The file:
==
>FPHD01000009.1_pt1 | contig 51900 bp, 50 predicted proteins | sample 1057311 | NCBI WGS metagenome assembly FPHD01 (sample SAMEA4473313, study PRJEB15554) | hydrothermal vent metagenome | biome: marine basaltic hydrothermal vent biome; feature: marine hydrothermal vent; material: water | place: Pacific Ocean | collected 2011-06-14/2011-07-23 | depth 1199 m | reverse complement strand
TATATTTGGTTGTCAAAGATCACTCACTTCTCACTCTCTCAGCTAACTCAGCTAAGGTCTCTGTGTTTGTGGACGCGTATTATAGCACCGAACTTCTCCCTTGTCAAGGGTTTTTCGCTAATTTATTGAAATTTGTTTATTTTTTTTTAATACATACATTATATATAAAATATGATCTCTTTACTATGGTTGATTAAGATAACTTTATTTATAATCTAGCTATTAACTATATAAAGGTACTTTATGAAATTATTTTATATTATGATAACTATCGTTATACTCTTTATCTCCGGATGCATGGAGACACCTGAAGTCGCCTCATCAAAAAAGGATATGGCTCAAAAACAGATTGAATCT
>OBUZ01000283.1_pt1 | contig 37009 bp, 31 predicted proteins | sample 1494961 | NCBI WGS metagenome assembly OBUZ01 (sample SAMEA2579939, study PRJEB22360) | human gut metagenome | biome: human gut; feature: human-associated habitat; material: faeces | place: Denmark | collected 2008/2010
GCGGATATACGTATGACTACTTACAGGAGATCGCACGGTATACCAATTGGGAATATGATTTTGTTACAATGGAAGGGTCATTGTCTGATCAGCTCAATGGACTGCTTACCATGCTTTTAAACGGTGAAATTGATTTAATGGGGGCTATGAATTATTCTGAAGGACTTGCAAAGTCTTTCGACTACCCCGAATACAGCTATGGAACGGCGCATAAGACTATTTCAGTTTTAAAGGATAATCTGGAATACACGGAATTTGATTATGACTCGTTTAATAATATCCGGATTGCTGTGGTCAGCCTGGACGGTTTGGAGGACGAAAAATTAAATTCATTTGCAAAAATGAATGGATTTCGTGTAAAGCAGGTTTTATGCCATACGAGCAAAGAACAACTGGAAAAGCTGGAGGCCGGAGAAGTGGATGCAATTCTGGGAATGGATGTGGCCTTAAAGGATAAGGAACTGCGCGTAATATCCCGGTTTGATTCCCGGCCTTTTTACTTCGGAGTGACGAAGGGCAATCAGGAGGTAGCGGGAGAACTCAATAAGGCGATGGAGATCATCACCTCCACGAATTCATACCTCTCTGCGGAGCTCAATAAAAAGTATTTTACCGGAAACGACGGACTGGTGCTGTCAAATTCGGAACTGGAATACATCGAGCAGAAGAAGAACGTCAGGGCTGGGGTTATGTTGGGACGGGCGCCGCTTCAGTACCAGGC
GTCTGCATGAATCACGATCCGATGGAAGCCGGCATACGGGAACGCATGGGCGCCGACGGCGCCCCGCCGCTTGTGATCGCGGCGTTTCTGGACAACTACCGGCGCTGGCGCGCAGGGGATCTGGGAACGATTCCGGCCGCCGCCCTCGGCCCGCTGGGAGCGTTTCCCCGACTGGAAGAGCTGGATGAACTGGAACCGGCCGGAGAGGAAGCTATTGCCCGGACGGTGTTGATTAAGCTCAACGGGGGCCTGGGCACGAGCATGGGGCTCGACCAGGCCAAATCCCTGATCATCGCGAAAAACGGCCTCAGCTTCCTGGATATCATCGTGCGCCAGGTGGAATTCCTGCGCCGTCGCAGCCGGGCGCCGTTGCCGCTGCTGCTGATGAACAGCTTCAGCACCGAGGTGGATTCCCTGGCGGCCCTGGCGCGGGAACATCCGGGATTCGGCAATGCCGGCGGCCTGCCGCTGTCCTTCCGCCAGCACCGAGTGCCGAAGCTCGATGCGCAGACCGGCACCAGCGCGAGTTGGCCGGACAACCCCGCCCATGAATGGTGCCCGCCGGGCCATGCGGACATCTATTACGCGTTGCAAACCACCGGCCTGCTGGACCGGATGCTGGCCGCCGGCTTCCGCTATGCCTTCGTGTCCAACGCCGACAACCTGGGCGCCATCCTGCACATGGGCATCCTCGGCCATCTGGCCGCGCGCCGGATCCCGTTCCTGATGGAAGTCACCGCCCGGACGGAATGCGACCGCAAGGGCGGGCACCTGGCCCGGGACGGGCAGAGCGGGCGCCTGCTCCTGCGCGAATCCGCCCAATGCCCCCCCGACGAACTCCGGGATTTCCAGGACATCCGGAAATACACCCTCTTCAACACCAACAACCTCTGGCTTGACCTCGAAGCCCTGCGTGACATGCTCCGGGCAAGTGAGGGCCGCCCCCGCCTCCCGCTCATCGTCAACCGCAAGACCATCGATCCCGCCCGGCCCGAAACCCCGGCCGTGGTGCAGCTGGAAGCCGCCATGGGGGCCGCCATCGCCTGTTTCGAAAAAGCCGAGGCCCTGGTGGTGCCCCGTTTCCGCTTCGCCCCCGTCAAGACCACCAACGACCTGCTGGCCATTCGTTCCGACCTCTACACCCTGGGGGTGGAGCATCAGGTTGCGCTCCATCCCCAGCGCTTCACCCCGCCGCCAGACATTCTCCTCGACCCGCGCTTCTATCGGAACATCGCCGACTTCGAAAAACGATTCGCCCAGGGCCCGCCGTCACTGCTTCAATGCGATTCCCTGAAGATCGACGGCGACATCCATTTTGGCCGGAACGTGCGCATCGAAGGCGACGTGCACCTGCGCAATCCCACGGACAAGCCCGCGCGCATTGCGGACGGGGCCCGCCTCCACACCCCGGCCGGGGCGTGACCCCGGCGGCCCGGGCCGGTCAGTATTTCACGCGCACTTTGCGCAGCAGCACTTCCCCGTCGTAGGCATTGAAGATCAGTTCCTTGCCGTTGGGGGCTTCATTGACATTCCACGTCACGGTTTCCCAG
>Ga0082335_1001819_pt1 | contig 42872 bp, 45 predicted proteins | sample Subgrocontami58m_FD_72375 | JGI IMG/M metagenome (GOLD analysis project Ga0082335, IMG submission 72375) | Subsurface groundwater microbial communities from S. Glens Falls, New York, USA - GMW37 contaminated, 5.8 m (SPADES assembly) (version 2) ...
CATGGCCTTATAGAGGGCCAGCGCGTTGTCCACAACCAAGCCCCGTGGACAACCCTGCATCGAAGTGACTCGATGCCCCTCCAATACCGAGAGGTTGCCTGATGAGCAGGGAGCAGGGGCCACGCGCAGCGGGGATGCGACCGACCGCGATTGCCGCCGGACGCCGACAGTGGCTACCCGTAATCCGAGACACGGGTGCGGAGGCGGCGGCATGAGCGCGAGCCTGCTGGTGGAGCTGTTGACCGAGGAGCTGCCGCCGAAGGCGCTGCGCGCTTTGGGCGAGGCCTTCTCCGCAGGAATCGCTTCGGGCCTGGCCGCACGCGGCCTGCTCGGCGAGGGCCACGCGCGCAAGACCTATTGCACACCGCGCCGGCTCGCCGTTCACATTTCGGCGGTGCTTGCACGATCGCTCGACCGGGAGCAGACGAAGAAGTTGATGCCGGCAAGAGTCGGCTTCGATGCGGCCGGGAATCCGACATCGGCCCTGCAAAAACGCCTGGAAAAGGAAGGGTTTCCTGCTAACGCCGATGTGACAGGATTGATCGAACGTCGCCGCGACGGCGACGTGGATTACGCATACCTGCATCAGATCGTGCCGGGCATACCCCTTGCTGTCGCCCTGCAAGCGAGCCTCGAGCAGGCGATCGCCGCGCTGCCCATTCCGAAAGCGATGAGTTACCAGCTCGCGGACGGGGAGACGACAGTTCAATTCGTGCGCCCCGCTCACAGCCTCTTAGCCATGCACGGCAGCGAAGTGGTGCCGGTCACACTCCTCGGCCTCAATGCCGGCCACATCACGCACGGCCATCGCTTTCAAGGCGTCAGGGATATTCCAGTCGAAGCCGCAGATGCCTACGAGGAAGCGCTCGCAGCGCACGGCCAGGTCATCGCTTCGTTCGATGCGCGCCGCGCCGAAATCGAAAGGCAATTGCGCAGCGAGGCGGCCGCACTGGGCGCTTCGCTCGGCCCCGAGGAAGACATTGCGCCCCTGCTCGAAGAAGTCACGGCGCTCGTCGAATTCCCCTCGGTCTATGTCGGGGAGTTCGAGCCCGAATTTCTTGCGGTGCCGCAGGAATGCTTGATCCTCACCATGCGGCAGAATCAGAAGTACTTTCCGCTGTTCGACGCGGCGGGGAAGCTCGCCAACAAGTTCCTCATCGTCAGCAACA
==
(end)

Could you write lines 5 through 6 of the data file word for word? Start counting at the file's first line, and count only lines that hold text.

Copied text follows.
GTCTGCATGAATCACGATCCGATGGAAGCCGGCATACGGGAACGCATGGGCGCCGACGGCGCCCCGCCGCTTGTGATCGCGGCGTTTCTGGACAACTACCGGCGCTGGCGCGCAGGGGATCTGGGAACGATTCCGGCCGCCGCCCTCGGCCCGCTGGGAGCGTTTCCCCGACTGGAAGAGCTGGATGAACTGGAACCGGCCGGAGAGGAAGCTATTGCCCGGACGGTGTTGATTAAGCTCAACGGGGGCCTGGGCACGAGCATGGGGCTCGACCAGGCCAAATCCCTGATCATCGCGAAAAACGGCCTCAGCTTCCTGGATATCATCGTGCGCCAGGTGGAATTCCTGCGCCGTCGCAGCCGGGCGCCGTTGCCGCTGCTGCTGATGAACAGCTTCAGCACCGAGGTGGATTCCCTGGCGGCCCTGGCGCGGGAACATCCGGGATTCGGCAATGCCGGCGGCCTGCCGCTGTCCTTCCGCCAGCACCGAGTGCCGAAGCTCGATGCGCAGACCGGCACCAGCGCGAGTTGGCCGGACAACCCCGCCCATGAATGGTGCCCGCCGGGCCATGCGGACATCTATTACGCGTTGCAAACCACCGGCCTGCTGGACCGGATGCTGGCCGCCGGCTTCCGCTATGCCTTCGTGTCCAACGCCGACAACCTGGGCGCCATCCTGCACATGGGCATCCTCGGCCATCTGGCCGCGCGCCGGATCCCGTTCCTGATGGAAGTCACCGCCCGGACGGAATGCGACCGCAAGGGCGGGCACCTGGCCCGGGACGGGCAGAGCGGGCGCCTGCTCCTGCGCGAATCCGCCCAATGCCCCCCCGACGAACTCCGGGATTTCCAGGACATCCGGAAATACACCCTCTTCAACACCAACAACCTCTGGCTTGACCTCGAAGCCCTGCGTGACATGCTCCGGGCAAGTGAGGGCCGCCCCCGCCTCCCGCTCATCGTCAACCGCAAGACCATCGATCCCGCCCGGCCCGAAACCCCGGCCGTGGTGCAGCTGGAAGCCGCCATGGGGGCCGCCATCGCCTGTTTCGAAAAAGCCGAGGCCCTGGTGGTGCCCCGTTTCCGCTTCGCCCCCGTCAAGACCACCAACGACCTGCTGGCCATTCGTTCCGACCTCTACACCCTGGGGGTGGAGCATCAGGTTGCGCTCCATCCCCAGCGCTTCACCCCGCCGCCAGACATTCTCCTCGACCCGCGCTTCTATCGGAACATCGCCGACTTCGAAAAACGATTCGCCCAGGGCCCGCCGTCACTGCTTCAATGCGATTCCCTGAAGATCGACGGCGACATCCATTTTGGCCGGAACGTGCGCATCGAAGGCGACGTGCACCTGCGCAATCCCACGGACAAGCCCGCGCGCATTGCGGACGGGGCCCGCCTCCACACCCCGGCCGGGGCGTGACCCCGGCGGCCCGGGCCGGTCAGTATTTCACGCGCACTTTGCGCAGCAGCACTTCCCCGTCGTAGGCATTGAAGATCAGTTCCTTGCCGTTGGGGGCTTCATTGACATTCCACGTCACGGTTTCCCAG
>Ga0082335_1001819_pt1 | contig 42872 bp, 45 predicted proteins | sample Subgrocontami58m_FD_72375 | JGI IMG/M metagenome (GOLD analysis project Ga0082335, IMG submission 72375) | Subsurface groundwater microbial communities from S. Glens Falls, New York, USA - GMW37 contaminated, 5.8 m (SPADES assembly) (version 2) ...